Embracing the challenge of restoration, mcmahon and nerlich Architects intricately blended reverence for historical elements with a vibrant and forward-thinking design, creating an inspiring living space for the young family who would call it home.
Mcmahon and nerlich embarked on a journey guided by an interiors-led strategy. Every design decision was rooted in an understanding of interior experience and materiality, shaping the structure's contours to harmonise with these considerations. The result is a captivating tapestry of natural light and timber-clad elements, establishing a unique spatial flow that imbues each corner with a sense of place and memory.
The Timber-Lantern House gracefully mirrors its surroundings, fostering an organic dialogue between the interior and the exterior. Mcmahon and nerlich explained, "We nudged the architectural form into three sections - the upper cantilever, the glazed lower, and the double-height lantern-space, thus emphasising the materiality of beams that extend from the interior to the exterior."
The design showcases an L-shaped extension at ground level, suffusing the home with abundant natural light while framing enchanting north-facing garden views. A double-height 'lantern' dining space acts as a bridge between the ground and first floor, casting a soft, inviting glow throughout the residence.
A stroll through the Timber-Lantern House reveals a symphony of wood-clad elements. As you glide past timber posts and beams, shifting patterns of light and shadow offer glimpses of the garden, a gentle dance that evolves with the rhythm of the day. The house invites you to savour the ebb and flow of daily life, with distinct areas for work, relaxation, and social activities - distinct, yet seamlessly interconnected.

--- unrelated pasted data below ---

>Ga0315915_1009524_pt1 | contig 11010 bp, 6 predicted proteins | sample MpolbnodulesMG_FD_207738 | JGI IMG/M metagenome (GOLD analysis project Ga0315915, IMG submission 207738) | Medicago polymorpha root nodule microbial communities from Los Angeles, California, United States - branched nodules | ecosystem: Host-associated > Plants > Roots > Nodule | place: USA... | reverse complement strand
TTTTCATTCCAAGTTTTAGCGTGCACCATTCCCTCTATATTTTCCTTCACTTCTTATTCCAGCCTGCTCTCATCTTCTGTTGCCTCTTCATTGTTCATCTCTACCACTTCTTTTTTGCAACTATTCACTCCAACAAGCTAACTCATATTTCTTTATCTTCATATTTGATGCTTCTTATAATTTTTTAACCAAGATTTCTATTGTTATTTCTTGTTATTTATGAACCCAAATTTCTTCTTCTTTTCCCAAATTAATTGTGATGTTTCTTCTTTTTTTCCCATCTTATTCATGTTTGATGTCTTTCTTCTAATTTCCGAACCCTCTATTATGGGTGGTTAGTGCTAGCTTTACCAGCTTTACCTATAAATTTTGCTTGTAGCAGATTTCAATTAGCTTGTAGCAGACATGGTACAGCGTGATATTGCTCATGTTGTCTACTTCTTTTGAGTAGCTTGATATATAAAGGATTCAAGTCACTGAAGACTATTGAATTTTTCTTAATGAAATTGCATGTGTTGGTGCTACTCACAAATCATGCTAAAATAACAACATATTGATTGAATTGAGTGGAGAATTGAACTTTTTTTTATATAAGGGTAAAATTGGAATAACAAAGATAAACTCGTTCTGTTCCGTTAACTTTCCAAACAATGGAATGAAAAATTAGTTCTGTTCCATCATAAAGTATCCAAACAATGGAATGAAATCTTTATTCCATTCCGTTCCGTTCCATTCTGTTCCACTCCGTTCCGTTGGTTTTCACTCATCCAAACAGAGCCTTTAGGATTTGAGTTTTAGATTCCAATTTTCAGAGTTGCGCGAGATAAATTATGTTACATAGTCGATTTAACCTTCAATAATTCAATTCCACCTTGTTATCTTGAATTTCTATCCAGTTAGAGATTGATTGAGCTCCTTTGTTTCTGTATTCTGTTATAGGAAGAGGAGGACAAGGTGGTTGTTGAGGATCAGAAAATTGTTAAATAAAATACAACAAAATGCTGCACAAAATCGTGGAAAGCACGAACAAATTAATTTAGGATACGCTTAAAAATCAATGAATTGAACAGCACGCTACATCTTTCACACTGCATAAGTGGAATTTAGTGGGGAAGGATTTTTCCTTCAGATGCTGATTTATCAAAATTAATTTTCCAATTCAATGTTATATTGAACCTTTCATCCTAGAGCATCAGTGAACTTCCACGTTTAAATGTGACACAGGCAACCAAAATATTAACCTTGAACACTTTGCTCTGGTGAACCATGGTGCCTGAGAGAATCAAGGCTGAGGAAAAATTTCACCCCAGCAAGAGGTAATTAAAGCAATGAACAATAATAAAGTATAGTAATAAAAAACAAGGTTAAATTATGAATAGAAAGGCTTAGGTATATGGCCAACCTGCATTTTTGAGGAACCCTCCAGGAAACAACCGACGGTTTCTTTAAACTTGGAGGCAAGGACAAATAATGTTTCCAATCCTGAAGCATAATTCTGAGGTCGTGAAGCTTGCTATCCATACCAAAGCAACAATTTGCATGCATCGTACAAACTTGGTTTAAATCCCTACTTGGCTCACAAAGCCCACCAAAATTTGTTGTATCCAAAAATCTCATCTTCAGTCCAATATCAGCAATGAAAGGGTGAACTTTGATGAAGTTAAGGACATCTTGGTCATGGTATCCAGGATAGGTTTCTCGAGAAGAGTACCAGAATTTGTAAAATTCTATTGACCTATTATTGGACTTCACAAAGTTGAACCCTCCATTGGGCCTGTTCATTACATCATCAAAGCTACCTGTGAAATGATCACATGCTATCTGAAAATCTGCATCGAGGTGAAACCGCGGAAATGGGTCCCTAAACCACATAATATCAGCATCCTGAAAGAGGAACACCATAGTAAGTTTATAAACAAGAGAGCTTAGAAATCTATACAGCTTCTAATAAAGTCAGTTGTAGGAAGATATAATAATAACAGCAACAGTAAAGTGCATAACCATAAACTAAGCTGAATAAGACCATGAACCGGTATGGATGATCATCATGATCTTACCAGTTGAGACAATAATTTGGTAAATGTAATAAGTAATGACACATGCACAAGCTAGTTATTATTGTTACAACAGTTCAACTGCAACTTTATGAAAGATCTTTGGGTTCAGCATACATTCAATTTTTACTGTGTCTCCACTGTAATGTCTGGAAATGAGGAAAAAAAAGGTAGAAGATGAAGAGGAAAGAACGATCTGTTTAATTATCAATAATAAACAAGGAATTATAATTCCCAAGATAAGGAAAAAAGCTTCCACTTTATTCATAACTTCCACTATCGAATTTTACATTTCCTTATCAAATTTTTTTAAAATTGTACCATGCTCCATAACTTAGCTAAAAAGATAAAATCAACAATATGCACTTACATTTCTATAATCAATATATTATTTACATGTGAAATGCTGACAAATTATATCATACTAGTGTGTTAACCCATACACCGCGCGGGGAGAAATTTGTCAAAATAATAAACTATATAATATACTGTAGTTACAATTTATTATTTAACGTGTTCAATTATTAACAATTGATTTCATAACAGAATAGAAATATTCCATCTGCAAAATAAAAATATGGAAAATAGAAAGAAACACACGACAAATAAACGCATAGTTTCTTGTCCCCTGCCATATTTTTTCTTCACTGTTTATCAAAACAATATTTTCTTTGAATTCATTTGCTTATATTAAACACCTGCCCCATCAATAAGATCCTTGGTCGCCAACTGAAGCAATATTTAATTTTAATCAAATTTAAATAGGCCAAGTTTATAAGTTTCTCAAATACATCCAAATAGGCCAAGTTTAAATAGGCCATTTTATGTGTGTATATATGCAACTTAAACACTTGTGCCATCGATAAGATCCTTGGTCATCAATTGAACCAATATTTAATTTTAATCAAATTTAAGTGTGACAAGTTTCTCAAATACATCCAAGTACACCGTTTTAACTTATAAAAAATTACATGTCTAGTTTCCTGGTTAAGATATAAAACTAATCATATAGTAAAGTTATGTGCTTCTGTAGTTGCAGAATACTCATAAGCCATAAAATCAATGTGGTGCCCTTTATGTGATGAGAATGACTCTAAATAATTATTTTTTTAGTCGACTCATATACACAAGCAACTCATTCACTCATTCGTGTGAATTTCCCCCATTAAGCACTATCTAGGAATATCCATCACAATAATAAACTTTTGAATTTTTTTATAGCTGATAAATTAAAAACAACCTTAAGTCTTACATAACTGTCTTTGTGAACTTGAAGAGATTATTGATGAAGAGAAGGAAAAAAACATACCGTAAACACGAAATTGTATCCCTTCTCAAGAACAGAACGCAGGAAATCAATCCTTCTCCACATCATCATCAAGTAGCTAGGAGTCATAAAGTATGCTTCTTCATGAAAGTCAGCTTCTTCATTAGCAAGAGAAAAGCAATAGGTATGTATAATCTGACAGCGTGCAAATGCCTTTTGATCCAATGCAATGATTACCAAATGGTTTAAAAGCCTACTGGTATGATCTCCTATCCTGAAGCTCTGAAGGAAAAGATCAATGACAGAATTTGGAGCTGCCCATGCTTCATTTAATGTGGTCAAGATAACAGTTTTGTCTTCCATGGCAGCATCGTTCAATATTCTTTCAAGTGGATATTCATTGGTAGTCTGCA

The team at mcmahon and nerlich aimed to engage with the heritage and landscape, cleverly cantilevering the first floor away from the south boundary. This innovative approach not only satisfied council guidelines but also created a sun-shading effect. "We had to challenge the conventions to make the house a sustainable home better suited for contemporary living." Through negotiations, they successfully separated the new form from the old, introducing a two-story alternative to the council's preferred 'single-level' glazed link, ensuring a harmonious balance of form that offers shelter, shade, and integration with the environment.
The heart of the home resides in its lantern-space - a radiant beacon that connects the floors and infuses the residence with vitality. Sustainable practices integrated into the design maximise the use of natural light and encourage cross-ventilation, reducing reliance on artificial sources. Features such as breezeway louvres in the lantern and kitchen areas, solar panels to minimise grid dependence, and an Apple Home-fronted smart home system exemplify a steadfast commitment to sustainability.
The Timber Lantern House stands as a symphony of meticulously orchestrated elements - the luminous interplay of light, the inviting warmth of timber, and an ongoing dialogue between the old and the new. It amplifies the melody of lived experiences and cherished memories, weaving them into the very fabric of the home.
Location: Brunswick, Victoria. Wurundjeri country
Architecture & Interiors: mcmahon and nerlich
Styling: mcmahon and nerlich
Builder: Greg Coulter Builder
Structural Engineer: Meyer Consulting
Hardwood Manufacturer: Ash
Smart Home: Your Smart Life
Photography: Dave Kulesza
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